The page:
• Probably better presented as the compound Fe[Fe(C2O4)2] colour?

  • Iron(III) ions complex with another bidentate ligand, the 1,2–diaminoethane molecule (H2NCH2CH2NH2 = en !)

    • [Fe(H2O)6]3+(aq) + 3en(aq) ===> [Fe(en)3]3+(aq) + 6H2O(l)  colour?

    • Kstab = [[Fe(en)3]3+(aq)] / [[Fe(H2O)6]3+(aq)] [en(aq)]3

    • Kstab = 3.98 x 109 mol–3 dm9 [lg(Kstab) = 9.6]

  • blue coloured octahedral complex ion hexacyanoferrate(II) ion Fe2+ + CN- [Fe(CN)6]4-Both Fe2+ and Fe3+ ions give octahedral cyano anionic complex ions with cyanide ions.

    • [Fe(H2O)6]2+(aq) + 6CN(aq) ===> [Fe(CN)6]4–(aq) + 6H2O(l)

      • Fe2+ gives the blue coloured hexacyanoferrate(II) ion

      • This complex ion can be crystallised as potassium hexacyanoferrate(II), K4[(CN)6]

      • If a solution of potassium hexacyanoferrate(III) is added to a solution of iron(II) ions a dark blue precipitate of what was known as Turnbull's Blue is formed.

      • Turnbull's blue is identical to Prussian blue whose formation is described next.

      • Note the use of superscripts II and III to show the oxidation states of the metals in the complex.

      • Turnbull's blue is formed in two stages ...

      • (i) Fe2+(aq) + [FeIII(CN)6]3–(aq) ===> Fe3+(aq) + [FeII(CN)6]4–(aq)

        • The iron atoms exchange oxidation states!

      • (ii) K+(aq) + Fe3+(aq) + [FeII(CN)6]4–(aq) ===> K+Fe3+[FeII(CN)6]4–(s)

        • The formation of the dark blue precipitate from potassium hexacyanoferrate(III) can be used as a test for iron(II) ion Fe2+(aq).

    • brown coloured octahedral complex ion hexacyanoferrate(III) ion Fe3+ + CN- [Fe(CN)6]3-[Fe(H2O)6]3+(aq) + 6CN(aq) ==> [Fe(CN)6]3(aq) + 6H2O(l)

      • Fe3+ gives the hexacyanoferrate(III) ion brown colour?

      • The two iron(III) complexes are octahedral in shape with a co-ordination number of 6.

      • The overall electrical charge on the iron complex changes from 3+ to 3- (from +3 and 6 x -1).

      • This is an example of an iron complex ligand exchange reaction where six cyanide ions replace six water molecules.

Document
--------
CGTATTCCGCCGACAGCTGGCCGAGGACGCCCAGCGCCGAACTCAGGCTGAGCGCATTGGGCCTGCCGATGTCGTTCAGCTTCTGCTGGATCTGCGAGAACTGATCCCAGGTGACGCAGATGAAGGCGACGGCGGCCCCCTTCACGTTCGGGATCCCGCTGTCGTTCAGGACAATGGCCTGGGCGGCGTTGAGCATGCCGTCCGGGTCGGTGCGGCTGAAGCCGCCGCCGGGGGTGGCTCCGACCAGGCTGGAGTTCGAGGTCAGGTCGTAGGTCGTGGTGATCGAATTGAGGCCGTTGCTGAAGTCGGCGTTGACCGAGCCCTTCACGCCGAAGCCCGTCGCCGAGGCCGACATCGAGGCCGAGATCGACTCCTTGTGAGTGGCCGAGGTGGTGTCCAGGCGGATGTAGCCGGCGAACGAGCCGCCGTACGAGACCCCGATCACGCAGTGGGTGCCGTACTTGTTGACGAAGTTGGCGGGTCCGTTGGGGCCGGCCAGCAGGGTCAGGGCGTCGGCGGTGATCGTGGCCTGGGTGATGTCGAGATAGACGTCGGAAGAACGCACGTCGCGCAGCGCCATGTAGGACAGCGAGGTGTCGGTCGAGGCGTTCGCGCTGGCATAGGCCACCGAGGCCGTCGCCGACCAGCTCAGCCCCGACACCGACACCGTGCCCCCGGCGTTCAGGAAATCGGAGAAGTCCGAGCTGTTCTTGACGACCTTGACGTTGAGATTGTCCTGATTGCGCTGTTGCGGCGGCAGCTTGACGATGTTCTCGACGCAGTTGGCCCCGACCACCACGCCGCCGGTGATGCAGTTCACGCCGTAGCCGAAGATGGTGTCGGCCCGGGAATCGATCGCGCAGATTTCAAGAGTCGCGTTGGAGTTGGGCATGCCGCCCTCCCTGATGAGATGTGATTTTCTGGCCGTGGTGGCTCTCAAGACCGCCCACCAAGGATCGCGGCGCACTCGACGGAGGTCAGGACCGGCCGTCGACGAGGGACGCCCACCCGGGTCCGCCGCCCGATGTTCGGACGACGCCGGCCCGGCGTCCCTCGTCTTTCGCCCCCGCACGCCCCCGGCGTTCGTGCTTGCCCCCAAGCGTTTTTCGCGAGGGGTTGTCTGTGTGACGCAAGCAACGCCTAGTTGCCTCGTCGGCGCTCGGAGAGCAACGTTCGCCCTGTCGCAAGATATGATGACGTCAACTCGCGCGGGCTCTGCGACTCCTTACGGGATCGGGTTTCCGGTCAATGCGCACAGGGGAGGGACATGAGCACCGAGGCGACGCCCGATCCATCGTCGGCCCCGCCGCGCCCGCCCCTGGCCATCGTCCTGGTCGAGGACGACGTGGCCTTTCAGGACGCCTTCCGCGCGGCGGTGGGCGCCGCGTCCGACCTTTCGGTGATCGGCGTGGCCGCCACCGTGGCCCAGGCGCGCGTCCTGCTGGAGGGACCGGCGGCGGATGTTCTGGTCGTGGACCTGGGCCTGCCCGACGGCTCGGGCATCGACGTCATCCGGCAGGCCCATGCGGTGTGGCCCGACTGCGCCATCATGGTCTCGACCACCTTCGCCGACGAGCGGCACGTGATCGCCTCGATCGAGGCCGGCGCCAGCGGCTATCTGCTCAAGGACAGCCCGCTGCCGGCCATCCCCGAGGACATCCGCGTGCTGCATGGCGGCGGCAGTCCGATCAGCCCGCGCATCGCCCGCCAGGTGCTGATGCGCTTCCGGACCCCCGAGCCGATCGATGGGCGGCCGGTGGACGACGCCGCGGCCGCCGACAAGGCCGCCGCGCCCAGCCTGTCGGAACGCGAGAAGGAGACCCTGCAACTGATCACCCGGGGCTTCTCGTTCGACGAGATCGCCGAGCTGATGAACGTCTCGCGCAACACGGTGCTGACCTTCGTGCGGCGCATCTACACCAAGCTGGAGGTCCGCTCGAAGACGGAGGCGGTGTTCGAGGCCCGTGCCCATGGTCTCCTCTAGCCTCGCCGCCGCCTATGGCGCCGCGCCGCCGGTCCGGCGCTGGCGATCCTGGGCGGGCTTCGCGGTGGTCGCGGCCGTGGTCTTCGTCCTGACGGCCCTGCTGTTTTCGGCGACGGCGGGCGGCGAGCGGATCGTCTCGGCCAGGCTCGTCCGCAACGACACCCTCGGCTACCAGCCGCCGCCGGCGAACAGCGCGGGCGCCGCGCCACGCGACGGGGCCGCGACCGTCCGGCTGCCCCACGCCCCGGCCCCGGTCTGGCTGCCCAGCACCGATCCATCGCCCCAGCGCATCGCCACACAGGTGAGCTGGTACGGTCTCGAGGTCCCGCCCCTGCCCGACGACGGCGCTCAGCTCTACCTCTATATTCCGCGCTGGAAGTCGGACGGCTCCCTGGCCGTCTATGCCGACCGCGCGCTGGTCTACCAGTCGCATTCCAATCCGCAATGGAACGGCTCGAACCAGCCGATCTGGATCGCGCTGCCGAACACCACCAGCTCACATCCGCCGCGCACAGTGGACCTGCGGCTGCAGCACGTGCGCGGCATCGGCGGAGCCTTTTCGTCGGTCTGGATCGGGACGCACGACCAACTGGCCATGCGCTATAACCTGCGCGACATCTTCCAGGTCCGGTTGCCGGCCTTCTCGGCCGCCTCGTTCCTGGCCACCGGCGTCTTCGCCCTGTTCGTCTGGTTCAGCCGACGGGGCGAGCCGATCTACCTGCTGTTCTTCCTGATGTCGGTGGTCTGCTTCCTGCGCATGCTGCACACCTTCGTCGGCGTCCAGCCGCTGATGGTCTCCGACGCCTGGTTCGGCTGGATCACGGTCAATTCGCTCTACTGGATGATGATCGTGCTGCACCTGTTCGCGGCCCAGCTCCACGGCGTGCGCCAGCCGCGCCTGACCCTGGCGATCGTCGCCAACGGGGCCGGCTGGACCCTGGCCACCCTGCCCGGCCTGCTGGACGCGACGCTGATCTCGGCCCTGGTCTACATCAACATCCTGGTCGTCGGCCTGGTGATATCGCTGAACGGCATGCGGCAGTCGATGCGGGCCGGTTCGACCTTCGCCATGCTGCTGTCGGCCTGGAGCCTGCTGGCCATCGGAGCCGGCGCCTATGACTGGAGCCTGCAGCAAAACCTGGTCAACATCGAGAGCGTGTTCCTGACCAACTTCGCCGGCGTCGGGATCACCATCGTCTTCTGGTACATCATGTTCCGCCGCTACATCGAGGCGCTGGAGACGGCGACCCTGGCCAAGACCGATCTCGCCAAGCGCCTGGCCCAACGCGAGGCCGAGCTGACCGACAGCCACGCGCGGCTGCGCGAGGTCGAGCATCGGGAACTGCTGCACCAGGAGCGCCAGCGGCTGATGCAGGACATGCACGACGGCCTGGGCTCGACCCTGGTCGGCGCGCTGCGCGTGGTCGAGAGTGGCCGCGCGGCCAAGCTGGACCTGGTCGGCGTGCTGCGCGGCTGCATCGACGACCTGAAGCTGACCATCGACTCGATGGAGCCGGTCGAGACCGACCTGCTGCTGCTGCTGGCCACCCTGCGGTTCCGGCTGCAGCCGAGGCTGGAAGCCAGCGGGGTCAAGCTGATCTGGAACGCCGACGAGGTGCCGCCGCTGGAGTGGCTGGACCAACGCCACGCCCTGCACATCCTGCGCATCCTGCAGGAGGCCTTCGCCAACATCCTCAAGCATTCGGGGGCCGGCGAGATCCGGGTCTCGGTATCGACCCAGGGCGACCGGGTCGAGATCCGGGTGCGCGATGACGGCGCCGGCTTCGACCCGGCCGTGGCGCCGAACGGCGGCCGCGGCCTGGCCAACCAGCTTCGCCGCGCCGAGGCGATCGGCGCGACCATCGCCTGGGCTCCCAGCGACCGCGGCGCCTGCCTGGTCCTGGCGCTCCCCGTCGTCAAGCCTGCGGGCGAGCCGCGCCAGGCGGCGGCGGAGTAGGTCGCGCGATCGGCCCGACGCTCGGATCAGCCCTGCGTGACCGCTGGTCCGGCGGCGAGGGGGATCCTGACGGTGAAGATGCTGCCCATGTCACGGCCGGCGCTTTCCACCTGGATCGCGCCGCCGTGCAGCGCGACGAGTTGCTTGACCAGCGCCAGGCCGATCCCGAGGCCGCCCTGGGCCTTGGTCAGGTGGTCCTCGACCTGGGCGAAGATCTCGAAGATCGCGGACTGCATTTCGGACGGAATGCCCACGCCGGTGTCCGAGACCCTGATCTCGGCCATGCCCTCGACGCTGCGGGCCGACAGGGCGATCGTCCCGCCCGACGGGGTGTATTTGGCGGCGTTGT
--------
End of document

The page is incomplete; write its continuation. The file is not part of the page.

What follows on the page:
• This complex can be crystallised as potassium hexacyanoferrate(III), K3[(CN)6]

      • If a solution of potassium hexacyanoferrate(II) is added to a solution of iron(III) ions the dark blue precipitate of Prussian blue is formed.

      • K+(aq) + Fe3+(aq) + [FeII(CN)6]4–(aq) ===> K+Fe3+[FeII(CN)6]4–(s)

        • The formation of the dark blue precipitate from potassium hexacyanoferrate(II) can be used as a test for iron(III) ion Fe3+(aq).

        • There is no exchange of the iron oxidation states here.

        • Note the use of superscripts to indicate the different oxidation states of iron.

  • tetrahedral complex ion tetrachloroferrate(III) ion [FeCl4]-Fe3+ ions give another anionic complex in concentrated chloride ion solutions

    • [Fe(H2O)6]3+(aq) + 4Cl(aq) ===> [FeCl4](aq) + 2H2O(l)

    • In this ligand exchange reaction, the iron(III) complex ion shape changes from octahedral to tetrahedral, the co-ordination number changes from 6 to 4, but the oxidation state of iron remains at +3.

    • The overall electrical charge on the chloro complex is -1 (from 3+ and 4 x -1).

    • Its likely that the more bulky chloride ion (radius Cl > O) 'forces' the formation of the tetrahedral shape of this iron complex ion, rather than a square planar shaped complexes.

    • Kstab = [[FeCl4](aq)] / [[Fe(H2O)6]2+(aq)] [Cl(aq)]4

    • Kstab = 8 x 10–1 mol–4 dm12 [lg(Kstab) = –0.097]

  • Both the hexa–aqua ions of iron(II) and iron(III) readily complex with EDTA

    • [Fe(H2O)6]2+(aq) + EDTA4–(aq) ===> [Fe(EDTA)]2–(aq) + 6H2O(l)

      • Kstab = [[Fe(EDTA)3]2–(aq)] / [[Fe(H2O)6]2+(aq)] [EDTA4–(aq)]

      • Kstab = 2.0 x 1013 mol–1 dm3 and lg(Kstab) = 14.3

    • [Fe(H2O)6]3+(aq) + EDTA4–(aq) ===> [Fe(EDTA)](aq) + 6H2O(l)

      • Kstab = [[Fe(EDTA)3](aq)] / [[Fe(H2O)6]3+(aq)] [EDTA4–(aq)]

      • Kstab = 1.3 x 1025 mol–1 dm3 and lg(Kstab) = 25.1

    • Note that the more highly charged Fe3+(aq) ion complexes more strongly than the Fe2+(aq) ion.